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KREBS v. ASHBROOK

UNITED STATES DISTRICT COURT FOR THE DISTRICT OF COLUMBIA


September 11, 1967

Dr. Allen M. KREBS and Walter D. Teague III, on their own behalf and on behalf of all other persons similarly situated, Plaintiffs,
v.
John M. ASHBROOK, John H. Buchanan, Jr., Del Clawson, Joe R. Pool, Richard H. Ichord, William M. Tuck, George F. Senner, Jr., Charles L. Weltner, Edwin E. Willis, individually and as Chairman and Members of the Committee on Un-American Activities of the United States House of Representatives, David G. Bress, United States Attorney for the District of Columbia, Defendants*

The opinion of the court was delivered by: FAHY

FAHY, Circuit Judge.

In its early stages this case was thought to require the convening of a three-judge District Court under the mandate of 28 U.S.C. § 2282, *fn1" since the complaint, in seeking injunctive relief against appellees, alleged that Rule XI of the House of Representatives, the charter of the House Committee on Un-American Activities, was enacted by the Legislative Reorganization Act of 1946, 60 Stat. 812, and was unconstitutional. The constitutional question being deemed not insubstantial, a three-judge District Court was convened under the terms of 28 U.S.C. § 2284 which prescribes the procedure for and composition of a three-judge District Court required by Section 2282. At the outset this three-judge court requested memoranda on the issue whether "this case should proceed before this specially constituted three-judge court or be remanded to a single District Judge." Both parties promptly filed memoranda, but neither raised the question whether Rule XI was an "Act of Congress." Thereafter on April 14, 1967, defendants filed a "Supplement to Motion to Dismiss * * *," urging that Rule XI is a "Rule of Procedure adopted by the House of Representatives (acting singly)." The close reexamination of the genesis and status of Rule XI, prompted by defendants' "Supplement," has led us to conclude that Rule XI is not an "Act of Congress" as that term is used in Section 2282, that the activities of defendants as to which injunctive relief is sought by plaintiffs have been and are conducted under authority of a rule of the House of Representatives rather than under the authority of an Act of Congress, and that, therefore, the case is not one that comes within the provisions of Section 2282.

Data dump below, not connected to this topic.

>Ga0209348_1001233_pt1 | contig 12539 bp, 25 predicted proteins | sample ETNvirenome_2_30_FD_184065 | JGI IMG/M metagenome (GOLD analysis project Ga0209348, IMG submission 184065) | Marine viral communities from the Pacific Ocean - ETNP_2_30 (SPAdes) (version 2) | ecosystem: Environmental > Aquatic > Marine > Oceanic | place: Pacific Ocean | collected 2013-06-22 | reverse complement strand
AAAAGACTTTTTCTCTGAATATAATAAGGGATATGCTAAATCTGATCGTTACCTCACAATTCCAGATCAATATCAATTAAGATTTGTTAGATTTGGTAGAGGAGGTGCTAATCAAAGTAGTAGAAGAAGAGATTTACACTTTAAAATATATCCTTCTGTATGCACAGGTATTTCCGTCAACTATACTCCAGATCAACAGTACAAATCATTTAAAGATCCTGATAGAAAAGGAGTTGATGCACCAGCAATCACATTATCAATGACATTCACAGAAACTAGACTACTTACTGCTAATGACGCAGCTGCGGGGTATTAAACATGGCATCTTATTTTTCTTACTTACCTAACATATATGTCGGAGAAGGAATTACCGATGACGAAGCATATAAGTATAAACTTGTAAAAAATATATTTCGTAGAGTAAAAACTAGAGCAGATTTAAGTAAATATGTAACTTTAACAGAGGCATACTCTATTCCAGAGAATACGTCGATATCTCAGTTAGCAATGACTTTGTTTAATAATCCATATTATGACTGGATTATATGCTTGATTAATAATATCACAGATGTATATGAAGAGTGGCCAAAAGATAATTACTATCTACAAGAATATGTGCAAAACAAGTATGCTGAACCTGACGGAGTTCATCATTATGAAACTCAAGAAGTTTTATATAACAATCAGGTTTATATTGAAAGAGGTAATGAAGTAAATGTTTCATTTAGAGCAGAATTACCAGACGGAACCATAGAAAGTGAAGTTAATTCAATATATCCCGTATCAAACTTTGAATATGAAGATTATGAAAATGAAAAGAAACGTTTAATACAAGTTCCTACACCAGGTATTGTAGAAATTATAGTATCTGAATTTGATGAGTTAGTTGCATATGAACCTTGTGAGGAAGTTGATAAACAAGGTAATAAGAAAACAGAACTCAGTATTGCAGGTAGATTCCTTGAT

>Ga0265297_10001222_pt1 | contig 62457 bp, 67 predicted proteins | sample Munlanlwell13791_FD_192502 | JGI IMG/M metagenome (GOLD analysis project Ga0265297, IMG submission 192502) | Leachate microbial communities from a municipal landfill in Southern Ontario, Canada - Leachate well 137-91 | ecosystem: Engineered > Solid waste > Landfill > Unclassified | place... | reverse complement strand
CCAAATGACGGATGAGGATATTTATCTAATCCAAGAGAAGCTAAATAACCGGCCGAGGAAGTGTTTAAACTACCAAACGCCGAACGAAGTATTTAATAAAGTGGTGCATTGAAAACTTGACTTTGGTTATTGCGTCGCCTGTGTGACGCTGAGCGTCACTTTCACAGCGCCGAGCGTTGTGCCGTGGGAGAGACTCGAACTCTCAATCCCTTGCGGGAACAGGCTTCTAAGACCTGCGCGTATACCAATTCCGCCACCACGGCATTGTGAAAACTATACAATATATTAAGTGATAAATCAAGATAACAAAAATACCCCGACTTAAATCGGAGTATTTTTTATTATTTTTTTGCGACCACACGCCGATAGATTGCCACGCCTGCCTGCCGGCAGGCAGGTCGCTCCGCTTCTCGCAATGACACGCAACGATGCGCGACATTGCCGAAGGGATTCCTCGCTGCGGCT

Plaintiffs' Bill of Complaint alleges that the Legislative Reorganization Act of 1946 enacts, inter alia, Rule XI of the Rules of the House of Representatives, referred to as the charter of the Committee, and that, as thus enacted the Rule is void on its face, including its origin, the setting within which the Committee has operated in the past, and as the Rule is applied to plaintiffs, in that it violates the Constitution, in particular Article I, Section 9, Clause 3, and Article III, as well as in other respects set forth.

 Title I of the Reorganization Act is the part of the Act pertinent to this case. It is entitled "Changes in Rules of Senate and House" after which follows the subtitle, "Rule-making Power of the Senate and House." The title then contains the following unusual provision:

 

Sec. 101. The following sections of this title are enacted by the Congress:

 

(a) As an exercise of the rule-making power of the Senate and the House of Representatives, respectively, and as such they shall be considered as part of the rules of each House, respectively, or of that House to which they specifically apply; and such rules shall supersede other rules only to the extent that they are inconsistent therewith; and

 

(b) With full recognition of the constitutional right of either House to change such rules (so far as relating to the procedure in such House) at any time, in the same manner and to the same extent as in the case of any other rule of such House. [60 Stat. 814.]

 A "Part 1" then provides the "Standing Rules of the Senate," including "Standing Committees of the Senate."

 A "Part 2" provides "Rules of the House of Representatives," including "Standing Committees of the House of Representatives." Under the caption "Rule X," which is the first rule set forth, it is stated, "There shall be elected by the House, at the commencement of each Congress, the following standing committees:" "17. Committee on Un-American Activities, to consist of nine members." Rule XI provides the "Powers and Duties of Committees." In due course under this Rule comes "Committee on Un-American Activities." Its powers and duties are there set forth as follows: